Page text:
The U.S. Court of Appeals upheld a lower court’s ruling that Samsung copied specific Apple design patents related to the iPhone. However, the court also threw out part of the ruling and asked a lower court to reduce the amount Samsung is to pay Apple.

This ruling partly closes the book on a 2011 legal battle that caused the two companies to wage a global patent war. The two companies have since dropped other battles except this one and another case involving what Apple contends are specific patented software features found in Galaxy phones.

Sunday, May 17, 2015

Both sides of the patent reform debate have been giving Hilary Clinton cash

Timothy B. Lee writes
"On Friday night, Hillary Clinton revealed the names of the various companies and trade groups that have collectively given her millions of dollars in speaking fees since the beginning of 2014. Looking through the list, one thing that stood out to me was how many of the payments came from companies with a strong interest in the patent reform debate.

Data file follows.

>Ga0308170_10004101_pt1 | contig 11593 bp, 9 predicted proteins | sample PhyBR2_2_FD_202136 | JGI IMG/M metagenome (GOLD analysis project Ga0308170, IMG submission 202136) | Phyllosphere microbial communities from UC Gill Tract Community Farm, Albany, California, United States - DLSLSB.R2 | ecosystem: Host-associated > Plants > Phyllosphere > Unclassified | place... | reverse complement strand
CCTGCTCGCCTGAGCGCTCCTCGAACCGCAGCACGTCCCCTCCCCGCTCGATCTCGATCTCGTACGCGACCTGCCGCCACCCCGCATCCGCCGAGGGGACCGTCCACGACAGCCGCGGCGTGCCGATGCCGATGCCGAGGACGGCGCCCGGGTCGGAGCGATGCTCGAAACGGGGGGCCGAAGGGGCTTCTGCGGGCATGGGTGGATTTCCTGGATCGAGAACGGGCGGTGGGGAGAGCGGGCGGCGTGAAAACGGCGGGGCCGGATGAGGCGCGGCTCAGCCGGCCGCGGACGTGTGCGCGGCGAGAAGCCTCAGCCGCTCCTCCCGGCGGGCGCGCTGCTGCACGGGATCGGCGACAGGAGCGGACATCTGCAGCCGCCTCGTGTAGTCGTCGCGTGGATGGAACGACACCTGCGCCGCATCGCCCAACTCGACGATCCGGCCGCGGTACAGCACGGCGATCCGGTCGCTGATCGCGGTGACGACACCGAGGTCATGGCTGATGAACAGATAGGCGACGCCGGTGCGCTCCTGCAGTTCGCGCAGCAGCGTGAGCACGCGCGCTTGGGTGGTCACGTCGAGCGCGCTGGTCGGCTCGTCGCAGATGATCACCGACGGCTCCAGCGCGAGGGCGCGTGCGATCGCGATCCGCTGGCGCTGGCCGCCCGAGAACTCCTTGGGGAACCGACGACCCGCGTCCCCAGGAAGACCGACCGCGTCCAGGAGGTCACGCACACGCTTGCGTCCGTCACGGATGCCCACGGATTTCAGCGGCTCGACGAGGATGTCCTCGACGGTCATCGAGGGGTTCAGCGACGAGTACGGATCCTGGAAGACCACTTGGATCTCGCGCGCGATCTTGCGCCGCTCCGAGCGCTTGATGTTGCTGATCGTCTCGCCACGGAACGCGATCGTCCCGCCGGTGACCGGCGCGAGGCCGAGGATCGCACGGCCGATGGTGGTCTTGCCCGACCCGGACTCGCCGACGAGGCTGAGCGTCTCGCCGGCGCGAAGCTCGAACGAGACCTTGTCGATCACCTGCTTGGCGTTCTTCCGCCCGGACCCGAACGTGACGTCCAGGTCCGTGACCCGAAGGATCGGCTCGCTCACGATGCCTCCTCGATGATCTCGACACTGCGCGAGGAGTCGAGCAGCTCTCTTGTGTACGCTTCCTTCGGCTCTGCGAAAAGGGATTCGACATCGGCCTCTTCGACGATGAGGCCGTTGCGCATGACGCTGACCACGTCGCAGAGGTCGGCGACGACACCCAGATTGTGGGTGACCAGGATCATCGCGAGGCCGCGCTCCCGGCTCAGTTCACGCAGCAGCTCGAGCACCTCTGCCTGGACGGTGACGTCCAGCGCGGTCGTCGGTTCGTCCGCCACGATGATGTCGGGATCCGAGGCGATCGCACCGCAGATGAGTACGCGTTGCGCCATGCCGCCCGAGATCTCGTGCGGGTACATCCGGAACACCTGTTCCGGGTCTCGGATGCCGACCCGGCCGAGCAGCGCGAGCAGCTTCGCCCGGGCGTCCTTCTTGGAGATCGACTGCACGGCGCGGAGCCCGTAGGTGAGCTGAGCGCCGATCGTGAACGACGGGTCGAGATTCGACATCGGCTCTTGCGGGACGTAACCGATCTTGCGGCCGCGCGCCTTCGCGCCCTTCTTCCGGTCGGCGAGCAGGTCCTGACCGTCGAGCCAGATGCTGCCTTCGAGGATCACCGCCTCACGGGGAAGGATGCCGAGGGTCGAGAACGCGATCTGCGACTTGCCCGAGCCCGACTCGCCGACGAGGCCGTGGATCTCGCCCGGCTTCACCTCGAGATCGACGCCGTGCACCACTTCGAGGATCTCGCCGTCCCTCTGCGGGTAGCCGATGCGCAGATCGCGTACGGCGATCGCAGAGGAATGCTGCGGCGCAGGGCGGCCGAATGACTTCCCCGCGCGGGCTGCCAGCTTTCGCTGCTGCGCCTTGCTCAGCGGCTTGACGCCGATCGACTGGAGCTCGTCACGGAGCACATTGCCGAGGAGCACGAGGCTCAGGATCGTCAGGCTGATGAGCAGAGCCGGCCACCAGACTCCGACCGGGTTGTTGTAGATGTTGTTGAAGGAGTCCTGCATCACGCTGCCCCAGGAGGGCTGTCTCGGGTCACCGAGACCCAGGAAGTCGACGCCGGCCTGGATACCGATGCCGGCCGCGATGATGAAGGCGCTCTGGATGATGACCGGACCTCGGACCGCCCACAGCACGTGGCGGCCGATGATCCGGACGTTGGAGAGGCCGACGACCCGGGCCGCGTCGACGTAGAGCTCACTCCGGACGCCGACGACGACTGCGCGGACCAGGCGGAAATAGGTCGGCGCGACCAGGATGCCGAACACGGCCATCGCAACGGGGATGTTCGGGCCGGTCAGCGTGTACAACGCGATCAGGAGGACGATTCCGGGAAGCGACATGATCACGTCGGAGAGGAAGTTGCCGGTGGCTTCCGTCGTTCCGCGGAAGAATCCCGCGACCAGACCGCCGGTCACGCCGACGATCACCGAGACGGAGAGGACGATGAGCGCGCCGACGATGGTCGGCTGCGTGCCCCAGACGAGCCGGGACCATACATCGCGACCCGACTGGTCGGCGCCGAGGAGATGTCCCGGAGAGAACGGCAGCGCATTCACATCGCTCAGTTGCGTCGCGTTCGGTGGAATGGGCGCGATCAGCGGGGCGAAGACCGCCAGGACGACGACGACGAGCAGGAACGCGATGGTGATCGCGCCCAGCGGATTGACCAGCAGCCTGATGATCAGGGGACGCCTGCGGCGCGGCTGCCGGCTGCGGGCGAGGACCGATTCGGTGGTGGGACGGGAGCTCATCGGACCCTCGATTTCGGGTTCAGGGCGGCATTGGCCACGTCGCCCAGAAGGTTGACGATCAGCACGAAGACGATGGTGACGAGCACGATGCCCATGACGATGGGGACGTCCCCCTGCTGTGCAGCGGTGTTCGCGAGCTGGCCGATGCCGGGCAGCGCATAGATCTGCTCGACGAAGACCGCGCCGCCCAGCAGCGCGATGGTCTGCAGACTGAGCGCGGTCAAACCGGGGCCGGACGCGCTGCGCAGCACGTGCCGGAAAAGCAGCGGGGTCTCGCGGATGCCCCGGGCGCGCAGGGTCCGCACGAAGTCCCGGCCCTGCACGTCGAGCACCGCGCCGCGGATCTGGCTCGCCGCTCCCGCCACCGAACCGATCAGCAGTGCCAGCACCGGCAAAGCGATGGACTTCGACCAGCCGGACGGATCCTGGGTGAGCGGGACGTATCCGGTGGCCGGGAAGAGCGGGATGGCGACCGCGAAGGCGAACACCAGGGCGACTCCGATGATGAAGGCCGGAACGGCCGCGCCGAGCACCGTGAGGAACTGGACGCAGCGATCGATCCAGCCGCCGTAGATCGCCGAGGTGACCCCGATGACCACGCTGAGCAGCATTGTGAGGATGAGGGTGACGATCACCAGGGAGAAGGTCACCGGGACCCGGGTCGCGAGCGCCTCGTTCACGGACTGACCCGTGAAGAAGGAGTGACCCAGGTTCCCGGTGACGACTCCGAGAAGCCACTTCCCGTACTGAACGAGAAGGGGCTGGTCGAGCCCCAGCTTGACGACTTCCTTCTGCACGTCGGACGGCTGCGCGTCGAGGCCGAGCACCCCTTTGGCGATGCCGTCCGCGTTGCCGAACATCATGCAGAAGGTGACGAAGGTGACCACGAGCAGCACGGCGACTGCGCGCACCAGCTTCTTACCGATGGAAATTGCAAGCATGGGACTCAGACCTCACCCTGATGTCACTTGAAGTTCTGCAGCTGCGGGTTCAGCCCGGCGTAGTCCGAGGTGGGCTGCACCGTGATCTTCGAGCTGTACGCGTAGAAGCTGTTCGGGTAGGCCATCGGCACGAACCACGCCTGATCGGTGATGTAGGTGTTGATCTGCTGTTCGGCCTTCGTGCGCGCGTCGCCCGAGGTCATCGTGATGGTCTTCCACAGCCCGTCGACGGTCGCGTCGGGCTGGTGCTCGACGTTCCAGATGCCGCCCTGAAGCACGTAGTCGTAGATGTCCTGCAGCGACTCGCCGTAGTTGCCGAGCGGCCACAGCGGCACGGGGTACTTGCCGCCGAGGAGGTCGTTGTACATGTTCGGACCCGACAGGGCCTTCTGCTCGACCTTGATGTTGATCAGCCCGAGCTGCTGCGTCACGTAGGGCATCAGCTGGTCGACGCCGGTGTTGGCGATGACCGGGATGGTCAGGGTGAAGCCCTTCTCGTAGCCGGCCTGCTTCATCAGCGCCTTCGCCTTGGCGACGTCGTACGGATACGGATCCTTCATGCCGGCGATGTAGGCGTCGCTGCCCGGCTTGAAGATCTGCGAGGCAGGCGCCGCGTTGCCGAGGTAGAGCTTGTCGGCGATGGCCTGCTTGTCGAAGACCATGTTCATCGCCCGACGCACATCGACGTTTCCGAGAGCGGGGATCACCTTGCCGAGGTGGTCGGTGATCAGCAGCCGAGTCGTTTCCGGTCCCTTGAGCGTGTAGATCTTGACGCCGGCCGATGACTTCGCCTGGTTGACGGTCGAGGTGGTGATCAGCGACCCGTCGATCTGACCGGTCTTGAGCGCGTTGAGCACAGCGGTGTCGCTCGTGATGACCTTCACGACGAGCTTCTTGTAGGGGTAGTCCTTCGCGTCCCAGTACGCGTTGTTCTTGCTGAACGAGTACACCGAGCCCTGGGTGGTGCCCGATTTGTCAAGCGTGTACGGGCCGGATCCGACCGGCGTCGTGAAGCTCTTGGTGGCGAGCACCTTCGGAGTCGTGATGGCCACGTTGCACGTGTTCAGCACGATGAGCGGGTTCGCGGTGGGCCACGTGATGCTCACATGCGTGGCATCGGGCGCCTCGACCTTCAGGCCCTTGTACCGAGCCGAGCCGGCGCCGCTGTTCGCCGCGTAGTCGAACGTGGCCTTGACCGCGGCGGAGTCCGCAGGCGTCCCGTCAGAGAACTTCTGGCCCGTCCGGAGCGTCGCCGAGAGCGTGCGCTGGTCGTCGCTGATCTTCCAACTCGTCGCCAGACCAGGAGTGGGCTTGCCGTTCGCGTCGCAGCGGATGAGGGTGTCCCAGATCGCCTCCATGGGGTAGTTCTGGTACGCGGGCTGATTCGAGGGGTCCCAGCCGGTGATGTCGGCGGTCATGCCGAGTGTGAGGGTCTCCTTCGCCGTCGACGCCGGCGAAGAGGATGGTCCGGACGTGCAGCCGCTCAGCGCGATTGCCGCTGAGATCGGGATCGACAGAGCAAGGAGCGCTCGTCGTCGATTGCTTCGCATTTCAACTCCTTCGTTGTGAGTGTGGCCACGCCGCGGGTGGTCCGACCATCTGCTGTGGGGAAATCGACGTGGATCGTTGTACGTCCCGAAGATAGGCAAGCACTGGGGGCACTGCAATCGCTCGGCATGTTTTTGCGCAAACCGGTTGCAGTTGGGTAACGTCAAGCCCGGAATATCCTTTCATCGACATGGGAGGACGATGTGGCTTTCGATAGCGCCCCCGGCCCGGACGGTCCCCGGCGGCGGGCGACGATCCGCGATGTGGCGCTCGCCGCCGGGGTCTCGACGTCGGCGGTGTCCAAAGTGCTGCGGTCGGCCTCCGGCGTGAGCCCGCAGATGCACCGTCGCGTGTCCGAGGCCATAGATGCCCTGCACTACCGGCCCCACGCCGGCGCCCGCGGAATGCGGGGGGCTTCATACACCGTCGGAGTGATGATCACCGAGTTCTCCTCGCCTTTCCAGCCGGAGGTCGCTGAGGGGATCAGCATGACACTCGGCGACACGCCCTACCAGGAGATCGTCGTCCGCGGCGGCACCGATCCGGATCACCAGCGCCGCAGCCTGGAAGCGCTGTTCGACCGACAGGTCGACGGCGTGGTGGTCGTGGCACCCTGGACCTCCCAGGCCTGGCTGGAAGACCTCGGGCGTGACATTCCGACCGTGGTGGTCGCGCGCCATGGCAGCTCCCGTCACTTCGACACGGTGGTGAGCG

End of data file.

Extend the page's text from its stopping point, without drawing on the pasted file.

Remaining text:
[...]


"Overall, Clinton was paid speaking fees by about 50 companies and groups, receiving around $225,000 for a typical speech. Of those 50 organizations, at least five have a record of lobbying against reforms to the patent system, while three are in the pro-reform camp."


Vox
Unfortunatly I'm not convinced that the money is directly related to her stance or lack of it on patent reform.